This is a very basic questions however I have not been able to find an answer. When you plot your regular bar plot with your standard errors of the means for comparison do you plot the standard errors and means from the raw data ?
Or do you plot the ones predicted by the model you are fitting. Thank you in advance for your help. I usually use the latter please advice.


  • $\begingroup$ I alfred. What model (on your data) do you use to estimate the mean and SE ? $\endgroup$ – Tal Galili Aug 22 '10 at 14:59
  • $\begingroup$ Can you post an example graph? $\endgroup$ – user88 Aug 22 '10 at 16:10

The list of things to say here...

As Tai's question suggests, it's hard to directly answer your question without information on the actual model. Nevertheless, it's usually good to present data reflective of the model. Typically that is the means with t-tests or ANOVAs. With something else it's probably close to that.

How does a standard error on a graph work for comparison? Are you going to be putting the N on the graph and the multiplying factor needed for comparisons?

How many data points do you have? You could probably just put up the entire data set, with a line indicating your predicted value and some kind of measure of variability around it. Perhaps even an overlayed boxplot.

The measure of variability should reflect what you want to say about the data. If you just want people to compare values then std. err. isn't a very good idea because it's dependent upon n and requires some value of multiplication greater than 2 (i.e. bars have to not overlap by some amount for significant effects). Instead, put up 0.5*LSD bars (comparison bars) (about an 84% confidence interval, or a 0.5 * 95%CI * sqrt(2)). Those bars would show significant differences at the point of bar overlap.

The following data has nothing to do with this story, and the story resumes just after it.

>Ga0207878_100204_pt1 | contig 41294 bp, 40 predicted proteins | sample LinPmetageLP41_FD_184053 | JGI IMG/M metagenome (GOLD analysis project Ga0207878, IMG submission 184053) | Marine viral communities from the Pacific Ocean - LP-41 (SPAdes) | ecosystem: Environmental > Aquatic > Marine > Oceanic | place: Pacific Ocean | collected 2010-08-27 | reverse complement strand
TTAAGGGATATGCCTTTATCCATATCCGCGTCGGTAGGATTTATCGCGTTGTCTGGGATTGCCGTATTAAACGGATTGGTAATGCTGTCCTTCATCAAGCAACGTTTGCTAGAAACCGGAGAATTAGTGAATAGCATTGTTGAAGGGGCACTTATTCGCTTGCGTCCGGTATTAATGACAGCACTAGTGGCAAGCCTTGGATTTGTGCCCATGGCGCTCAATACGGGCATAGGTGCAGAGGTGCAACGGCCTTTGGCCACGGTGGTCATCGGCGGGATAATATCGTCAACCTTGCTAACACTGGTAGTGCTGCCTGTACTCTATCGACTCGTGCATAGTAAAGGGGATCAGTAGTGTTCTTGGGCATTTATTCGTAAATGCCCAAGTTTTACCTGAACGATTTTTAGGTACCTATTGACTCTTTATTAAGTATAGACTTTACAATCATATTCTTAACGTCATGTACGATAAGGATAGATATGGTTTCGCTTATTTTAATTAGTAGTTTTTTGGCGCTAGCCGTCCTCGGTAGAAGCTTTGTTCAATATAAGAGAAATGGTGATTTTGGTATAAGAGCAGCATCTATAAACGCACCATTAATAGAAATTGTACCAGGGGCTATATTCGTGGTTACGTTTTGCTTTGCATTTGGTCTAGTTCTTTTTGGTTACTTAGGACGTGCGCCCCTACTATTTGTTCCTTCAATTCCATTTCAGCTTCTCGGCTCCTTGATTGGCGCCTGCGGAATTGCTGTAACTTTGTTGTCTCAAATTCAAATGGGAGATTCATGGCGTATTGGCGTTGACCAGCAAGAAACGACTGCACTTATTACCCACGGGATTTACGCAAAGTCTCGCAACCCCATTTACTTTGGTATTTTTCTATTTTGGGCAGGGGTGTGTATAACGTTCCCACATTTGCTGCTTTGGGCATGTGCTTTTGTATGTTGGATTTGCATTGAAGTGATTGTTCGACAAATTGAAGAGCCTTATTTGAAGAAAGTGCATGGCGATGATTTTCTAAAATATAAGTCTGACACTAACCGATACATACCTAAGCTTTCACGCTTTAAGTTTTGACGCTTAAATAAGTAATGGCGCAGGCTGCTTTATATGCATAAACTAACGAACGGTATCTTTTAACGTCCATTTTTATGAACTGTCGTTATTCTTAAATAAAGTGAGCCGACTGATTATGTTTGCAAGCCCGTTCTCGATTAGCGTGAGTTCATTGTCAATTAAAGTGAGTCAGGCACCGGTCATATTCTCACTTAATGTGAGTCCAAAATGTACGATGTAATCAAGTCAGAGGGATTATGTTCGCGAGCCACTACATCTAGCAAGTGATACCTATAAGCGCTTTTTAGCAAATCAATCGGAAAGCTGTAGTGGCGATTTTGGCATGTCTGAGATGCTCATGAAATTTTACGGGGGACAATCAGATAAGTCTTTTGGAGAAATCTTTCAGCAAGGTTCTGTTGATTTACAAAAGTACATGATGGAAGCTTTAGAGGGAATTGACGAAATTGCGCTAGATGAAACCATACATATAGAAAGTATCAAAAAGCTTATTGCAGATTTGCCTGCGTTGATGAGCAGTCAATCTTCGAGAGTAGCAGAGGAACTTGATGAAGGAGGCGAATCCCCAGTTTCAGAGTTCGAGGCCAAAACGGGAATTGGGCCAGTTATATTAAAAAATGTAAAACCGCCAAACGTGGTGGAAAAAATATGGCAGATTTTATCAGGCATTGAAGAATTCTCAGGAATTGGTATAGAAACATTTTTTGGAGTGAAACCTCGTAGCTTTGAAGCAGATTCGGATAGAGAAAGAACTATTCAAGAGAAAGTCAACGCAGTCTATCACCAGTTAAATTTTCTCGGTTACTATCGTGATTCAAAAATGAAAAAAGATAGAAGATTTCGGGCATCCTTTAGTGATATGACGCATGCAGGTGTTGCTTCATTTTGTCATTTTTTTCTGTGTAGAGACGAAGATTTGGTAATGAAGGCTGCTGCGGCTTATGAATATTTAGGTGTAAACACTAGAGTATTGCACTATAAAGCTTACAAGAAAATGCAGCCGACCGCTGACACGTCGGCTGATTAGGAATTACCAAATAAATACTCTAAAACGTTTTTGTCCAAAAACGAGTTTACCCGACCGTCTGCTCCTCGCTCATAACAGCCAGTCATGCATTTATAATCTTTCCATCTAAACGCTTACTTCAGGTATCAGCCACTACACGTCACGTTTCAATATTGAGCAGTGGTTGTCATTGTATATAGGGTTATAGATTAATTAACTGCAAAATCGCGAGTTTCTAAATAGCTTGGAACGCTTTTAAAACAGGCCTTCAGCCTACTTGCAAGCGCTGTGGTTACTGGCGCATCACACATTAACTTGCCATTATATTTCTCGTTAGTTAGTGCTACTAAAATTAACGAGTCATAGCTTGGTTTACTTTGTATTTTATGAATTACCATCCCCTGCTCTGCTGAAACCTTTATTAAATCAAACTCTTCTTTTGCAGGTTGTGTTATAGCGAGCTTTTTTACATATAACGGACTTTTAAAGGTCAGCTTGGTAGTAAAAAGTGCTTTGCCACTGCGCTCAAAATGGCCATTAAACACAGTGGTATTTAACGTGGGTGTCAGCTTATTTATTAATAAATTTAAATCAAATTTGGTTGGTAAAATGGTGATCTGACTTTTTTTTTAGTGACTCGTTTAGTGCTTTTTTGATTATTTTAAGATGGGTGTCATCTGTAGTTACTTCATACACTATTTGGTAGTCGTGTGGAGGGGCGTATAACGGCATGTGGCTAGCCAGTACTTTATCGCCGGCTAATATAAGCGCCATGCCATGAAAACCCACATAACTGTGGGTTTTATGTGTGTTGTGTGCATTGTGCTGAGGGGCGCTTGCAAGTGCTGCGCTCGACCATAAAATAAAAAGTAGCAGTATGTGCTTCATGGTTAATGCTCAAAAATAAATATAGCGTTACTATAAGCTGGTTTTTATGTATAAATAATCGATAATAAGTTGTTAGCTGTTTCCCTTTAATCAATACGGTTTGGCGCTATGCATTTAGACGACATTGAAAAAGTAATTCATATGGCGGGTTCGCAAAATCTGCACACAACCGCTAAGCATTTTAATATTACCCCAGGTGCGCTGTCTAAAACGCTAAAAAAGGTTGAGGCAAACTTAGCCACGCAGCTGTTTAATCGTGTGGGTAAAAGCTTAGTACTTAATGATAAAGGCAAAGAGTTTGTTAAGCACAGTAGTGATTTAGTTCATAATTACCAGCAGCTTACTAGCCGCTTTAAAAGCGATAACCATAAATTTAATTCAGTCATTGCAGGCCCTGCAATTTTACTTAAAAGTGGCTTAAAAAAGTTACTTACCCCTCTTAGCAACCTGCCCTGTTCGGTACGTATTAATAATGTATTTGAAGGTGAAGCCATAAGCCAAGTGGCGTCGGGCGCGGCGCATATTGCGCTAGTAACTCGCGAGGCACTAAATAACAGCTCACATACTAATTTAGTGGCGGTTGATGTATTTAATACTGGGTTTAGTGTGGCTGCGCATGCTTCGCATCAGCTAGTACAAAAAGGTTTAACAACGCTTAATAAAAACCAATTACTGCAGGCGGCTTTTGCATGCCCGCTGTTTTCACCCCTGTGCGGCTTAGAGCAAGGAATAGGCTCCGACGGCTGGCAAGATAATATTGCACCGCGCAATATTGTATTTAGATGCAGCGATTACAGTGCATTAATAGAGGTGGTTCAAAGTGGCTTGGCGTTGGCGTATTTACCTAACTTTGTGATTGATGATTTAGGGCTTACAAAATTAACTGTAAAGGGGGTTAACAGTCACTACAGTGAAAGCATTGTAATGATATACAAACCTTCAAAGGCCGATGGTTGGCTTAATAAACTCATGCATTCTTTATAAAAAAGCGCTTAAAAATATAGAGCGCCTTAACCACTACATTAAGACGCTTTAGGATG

Or, you could be wanting to represent how well you estimated the predicted values. In that case a more convenient confidence interval (about 95%) would be best or even the std. err would be ok. If you want to reflect the estimated variability of the population you put up the standard deviation.

  • $\begingroup$ Thank you John & Tai I guess that covers any potential avenue of my poorly formulated question. regards Alfredo $\endgroup$ – Alfred Aug 22 '10 at 19:23
  • $\begingroup$ You're welcome Alfred. Please choose Johns answer so to verify you found your answer :) Cheers, Tal $\endgroup$ – Tal Galili Aug 22 '10 at 23:12

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